Shortlisted for the 2011 Commonwealth Writers’ Prize Best First Book Canada and Caribbean Region
Whenever I think about literature about Mennonites, I, like most people I’m sure, think of Miriam Toews and her book A Complicated Kindness. When I came across Mennonites Don’t Dance, the debut collection of stories by Darcie Friesen Hossack, I was interested in reading another book by a different author about this piece of the Canadian identity that is really foreign to me as a Maritimer. These stories revolve around the family dynamics of rural Saskatchewan Mennonites, focusing on the differences between generations. While only a few of the stories are actually connected, all of the stories have a real sense of community. As I read the stories, it felt like I was walking down the street from one family to another, sitting in their living room, and watching a brief episode of their lives. I loved this collection of stories. I didn’t really have any expectations either way as this is a debut collection and I hadn’t read any of the stories in journals. All I knew was the cover art was very nice. Darcie Hossack writes with a maturity that is way beyond a first book. Her prose are sparse and punchy but have a poetic quality, the characters are developed quickly and deeply, and the stories vary from short episodes of only a couple pages to longer 40+ page stories that feel like miniature novels.
The highest compliment that I can pay this book is that it reminded me of the best work of Mavis Gallant. Both writers share many qualities in terms of style of writing and treatment of characters. The cast of the stories are developed on a deep level within a couple paragraphs, as they should be in short stories; there are many characters that are very likable and sympathetic but there are also many characters that are very brash and hard to handle, typically the older generation characters in the stories. Hossack is merciless with her characters. Their experiences and hardships are not sugar-coated. There is death. There is suffering. Through it all though the beauty of the prose reveals a mysterious world unknown to many people.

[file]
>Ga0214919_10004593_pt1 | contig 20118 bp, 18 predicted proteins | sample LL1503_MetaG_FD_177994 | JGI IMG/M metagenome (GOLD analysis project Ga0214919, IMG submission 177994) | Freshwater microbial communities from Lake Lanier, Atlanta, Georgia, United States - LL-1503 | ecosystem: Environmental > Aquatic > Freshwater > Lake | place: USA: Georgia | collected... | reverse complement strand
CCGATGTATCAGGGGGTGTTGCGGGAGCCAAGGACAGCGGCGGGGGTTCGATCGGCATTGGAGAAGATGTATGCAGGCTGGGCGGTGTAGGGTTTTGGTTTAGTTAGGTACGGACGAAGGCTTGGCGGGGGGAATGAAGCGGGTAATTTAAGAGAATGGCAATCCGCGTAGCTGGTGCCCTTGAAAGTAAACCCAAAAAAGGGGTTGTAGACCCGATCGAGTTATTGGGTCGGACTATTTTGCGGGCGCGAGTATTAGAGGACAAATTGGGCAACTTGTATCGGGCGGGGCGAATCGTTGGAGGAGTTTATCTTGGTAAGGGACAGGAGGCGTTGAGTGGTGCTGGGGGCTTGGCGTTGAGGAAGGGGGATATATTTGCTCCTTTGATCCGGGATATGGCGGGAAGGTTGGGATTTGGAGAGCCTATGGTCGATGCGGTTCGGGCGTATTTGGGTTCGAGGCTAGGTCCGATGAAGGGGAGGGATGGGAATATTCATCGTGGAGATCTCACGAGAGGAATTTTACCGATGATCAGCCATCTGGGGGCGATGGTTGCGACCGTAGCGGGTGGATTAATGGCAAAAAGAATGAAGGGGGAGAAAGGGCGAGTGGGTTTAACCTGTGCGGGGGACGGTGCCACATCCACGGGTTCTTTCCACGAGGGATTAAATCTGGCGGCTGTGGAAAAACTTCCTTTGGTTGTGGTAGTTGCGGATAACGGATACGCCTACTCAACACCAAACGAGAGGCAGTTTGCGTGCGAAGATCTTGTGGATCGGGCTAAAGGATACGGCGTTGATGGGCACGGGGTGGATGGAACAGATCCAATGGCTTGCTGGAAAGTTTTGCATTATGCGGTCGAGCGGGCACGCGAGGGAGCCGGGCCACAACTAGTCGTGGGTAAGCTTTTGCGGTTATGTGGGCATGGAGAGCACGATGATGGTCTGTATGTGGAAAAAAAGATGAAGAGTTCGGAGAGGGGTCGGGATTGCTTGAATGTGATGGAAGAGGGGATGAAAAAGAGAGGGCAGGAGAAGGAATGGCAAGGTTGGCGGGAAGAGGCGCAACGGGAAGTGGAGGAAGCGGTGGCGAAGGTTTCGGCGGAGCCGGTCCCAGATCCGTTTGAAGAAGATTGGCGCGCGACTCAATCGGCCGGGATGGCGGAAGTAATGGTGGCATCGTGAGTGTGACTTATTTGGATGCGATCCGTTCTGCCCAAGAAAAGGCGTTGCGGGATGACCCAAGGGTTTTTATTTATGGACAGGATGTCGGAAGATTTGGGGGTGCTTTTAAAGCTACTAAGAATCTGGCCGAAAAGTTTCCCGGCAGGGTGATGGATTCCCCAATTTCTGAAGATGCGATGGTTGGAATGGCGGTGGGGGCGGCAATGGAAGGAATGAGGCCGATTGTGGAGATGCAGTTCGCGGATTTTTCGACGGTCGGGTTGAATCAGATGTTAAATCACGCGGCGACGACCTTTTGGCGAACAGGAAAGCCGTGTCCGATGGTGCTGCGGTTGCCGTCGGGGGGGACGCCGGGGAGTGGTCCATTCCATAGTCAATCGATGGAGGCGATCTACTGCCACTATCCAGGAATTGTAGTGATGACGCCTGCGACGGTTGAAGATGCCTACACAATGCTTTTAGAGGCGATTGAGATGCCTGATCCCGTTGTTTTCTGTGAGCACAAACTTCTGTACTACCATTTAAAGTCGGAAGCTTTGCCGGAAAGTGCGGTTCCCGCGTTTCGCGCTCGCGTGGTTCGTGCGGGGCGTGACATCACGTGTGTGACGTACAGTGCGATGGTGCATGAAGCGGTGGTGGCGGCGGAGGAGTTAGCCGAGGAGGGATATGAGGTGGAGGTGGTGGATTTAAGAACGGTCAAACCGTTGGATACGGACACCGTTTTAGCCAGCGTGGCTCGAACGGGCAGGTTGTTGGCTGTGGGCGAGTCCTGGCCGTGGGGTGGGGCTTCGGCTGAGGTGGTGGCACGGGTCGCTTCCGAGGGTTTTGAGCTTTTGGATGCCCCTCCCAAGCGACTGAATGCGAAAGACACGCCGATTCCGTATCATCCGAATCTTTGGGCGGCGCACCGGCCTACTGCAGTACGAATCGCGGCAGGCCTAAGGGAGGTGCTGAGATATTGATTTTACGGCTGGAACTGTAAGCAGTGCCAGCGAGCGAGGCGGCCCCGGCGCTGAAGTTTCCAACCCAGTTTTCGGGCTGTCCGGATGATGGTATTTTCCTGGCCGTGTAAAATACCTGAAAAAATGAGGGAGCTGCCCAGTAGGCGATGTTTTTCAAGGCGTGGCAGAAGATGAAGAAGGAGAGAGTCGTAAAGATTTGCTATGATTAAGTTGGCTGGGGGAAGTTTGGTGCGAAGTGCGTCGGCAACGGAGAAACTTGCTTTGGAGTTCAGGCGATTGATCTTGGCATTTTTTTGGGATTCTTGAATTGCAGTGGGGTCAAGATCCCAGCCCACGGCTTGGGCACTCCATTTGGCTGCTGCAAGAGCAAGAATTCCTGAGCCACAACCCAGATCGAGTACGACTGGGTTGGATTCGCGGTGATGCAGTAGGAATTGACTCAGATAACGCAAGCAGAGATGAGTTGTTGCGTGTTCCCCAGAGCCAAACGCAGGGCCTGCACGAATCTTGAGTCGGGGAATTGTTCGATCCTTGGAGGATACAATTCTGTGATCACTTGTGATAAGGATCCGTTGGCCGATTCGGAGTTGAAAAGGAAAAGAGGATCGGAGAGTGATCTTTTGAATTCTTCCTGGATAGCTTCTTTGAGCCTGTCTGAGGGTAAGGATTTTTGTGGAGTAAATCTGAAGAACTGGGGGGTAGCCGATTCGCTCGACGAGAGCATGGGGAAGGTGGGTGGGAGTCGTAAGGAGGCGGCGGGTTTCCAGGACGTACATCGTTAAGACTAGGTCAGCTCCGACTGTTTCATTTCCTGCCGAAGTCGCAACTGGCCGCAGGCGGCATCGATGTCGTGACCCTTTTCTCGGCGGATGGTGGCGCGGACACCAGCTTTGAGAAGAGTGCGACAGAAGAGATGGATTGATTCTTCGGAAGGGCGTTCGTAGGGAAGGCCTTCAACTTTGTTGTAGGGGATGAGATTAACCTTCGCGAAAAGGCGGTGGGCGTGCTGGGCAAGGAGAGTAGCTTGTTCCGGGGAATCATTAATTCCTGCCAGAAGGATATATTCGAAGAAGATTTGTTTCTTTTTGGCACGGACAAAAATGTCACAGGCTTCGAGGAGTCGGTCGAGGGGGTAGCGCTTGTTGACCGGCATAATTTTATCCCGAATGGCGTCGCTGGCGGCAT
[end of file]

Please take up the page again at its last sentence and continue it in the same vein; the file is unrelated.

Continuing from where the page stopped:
I read a lot of short story collections. 2010 seemed to be the year of the story with a lot of collections receiving high praise. I’d say this is the best of that crowd. The great thing about a collection of stories is that there are multiple sets of characters, multiple plots, multiple opportunities to leave an impression on the reader. My favorite stories in the book are the title story, “Mennonites Don’t Dance”, and the second story, “Ashes”. A lot of these stories will leave you feeling sad, but many will also leave you feeling hopeful. The Praries have produced so many great writers: Laurence, Vanderhaeghe, Toews, and Kroetsch just to name a few; I think with a few more books under her belt, Darcie Friesen Hossack will join this group. Hopefully we don’t have to wait to long for book number 2.